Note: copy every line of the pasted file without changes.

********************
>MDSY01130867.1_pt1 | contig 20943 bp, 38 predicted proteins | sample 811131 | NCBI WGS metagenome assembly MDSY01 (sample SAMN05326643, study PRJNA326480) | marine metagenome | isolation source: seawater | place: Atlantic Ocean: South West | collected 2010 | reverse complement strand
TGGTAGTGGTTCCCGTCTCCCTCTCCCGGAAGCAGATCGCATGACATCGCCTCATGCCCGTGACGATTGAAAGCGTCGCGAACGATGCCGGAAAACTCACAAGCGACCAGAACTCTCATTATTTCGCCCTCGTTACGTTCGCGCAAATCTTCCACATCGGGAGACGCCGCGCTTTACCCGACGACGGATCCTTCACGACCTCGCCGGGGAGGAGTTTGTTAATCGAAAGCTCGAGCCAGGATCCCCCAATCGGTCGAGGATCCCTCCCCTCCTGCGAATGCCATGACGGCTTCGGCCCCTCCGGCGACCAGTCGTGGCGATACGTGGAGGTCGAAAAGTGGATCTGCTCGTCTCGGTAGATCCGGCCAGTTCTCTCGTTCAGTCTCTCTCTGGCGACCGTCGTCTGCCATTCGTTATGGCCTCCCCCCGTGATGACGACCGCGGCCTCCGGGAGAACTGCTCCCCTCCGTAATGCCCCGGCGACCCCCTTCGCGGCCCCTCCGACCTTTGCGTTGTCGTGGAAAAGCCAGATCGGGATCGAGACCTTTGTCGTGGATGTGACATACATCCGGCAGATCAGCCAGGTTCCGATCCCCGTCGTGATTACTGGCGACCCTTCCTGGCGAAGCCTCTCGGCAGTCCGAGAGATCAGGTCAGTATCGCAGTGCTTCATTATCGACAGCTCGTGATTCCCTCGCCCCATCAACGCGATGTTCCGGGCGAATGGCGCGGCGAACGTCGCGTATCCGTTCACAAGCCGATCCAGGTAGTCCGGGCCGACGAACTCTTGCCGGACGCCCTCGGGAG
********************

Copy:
>MDSY01130867.1_pt1 | contig 20943 bp, 38 predicted proteins | sample 811131 | NCBI WGS metagenome assembly MDSY01 (sample SAMN05326643, study PRJNA326480) | marine metagenome | isolation source: seawater | place: Atlantic Ocean: South West | collected 2010 | reverse complement strand
TGGTAGTGGTTCCCGTCTCCCTCTCCCGGAAGCAGATCGCATGACATCGCCTCATGCCCGTGACGATTGAAAGCGTCGCGAACGATGCCGGAAAACTCACAAGCGACCAGAACTCTCATTATTTCGCCCTCGTTACGTTCGCGCAAATCTTCCACATCGGGAGACGCCGCGCTTTACCCGACGACGGATCCTTCACGACCTCGCCGGGGAGGAGTTTGTTAATCGAAAGCTCGAGCCAGGATCCCCCAATCGGTCGAGGATCCCTCCCCTCCTGCGAATGCCATGACGGCTTCGGCCCCTCCGGCGACCAGTCGTGGCGATACGTGGAGGTCGAAAAGTGGATCTGCTCGTCTCGGTAGATCCGGCCAGTTCTCTCGTTCAGTCTCTCTCTGGCGACCGTCGTCTGCCATTCGTTATGGCCTCCCCCCGTGATGACGACCGCGGCCTCCGGGAGAACTGCTCCCCTCCGTAATGCCCCGGCGACCCCCTTCGCGGCCCCTCCGACCTTTGCGTTGTCGTGGAAAAGCCAGATCGGGATCGAGACCTTTGTCGTGGATGTGACATACATCCGGCAGATCAGCCAGGTTCCGATCCCCGTCGTGATTACTGGCGACCCTTCCTGGCGAAGCCTCTCGGCAGTCCGAGAGATCAGGTCAGTATCGCAGTGCTTCATTATCGACAGCTCGTGATTCCCTCGCCCCATCAACGCGATGTTCCGGGCGAATGGCGCGGCGAACGTCGCGTATCCGTTCACAAGCCGATCCAGGTAGTCCGGGCCGACGAACTCTTGCCGGACGCCCTCGGGAG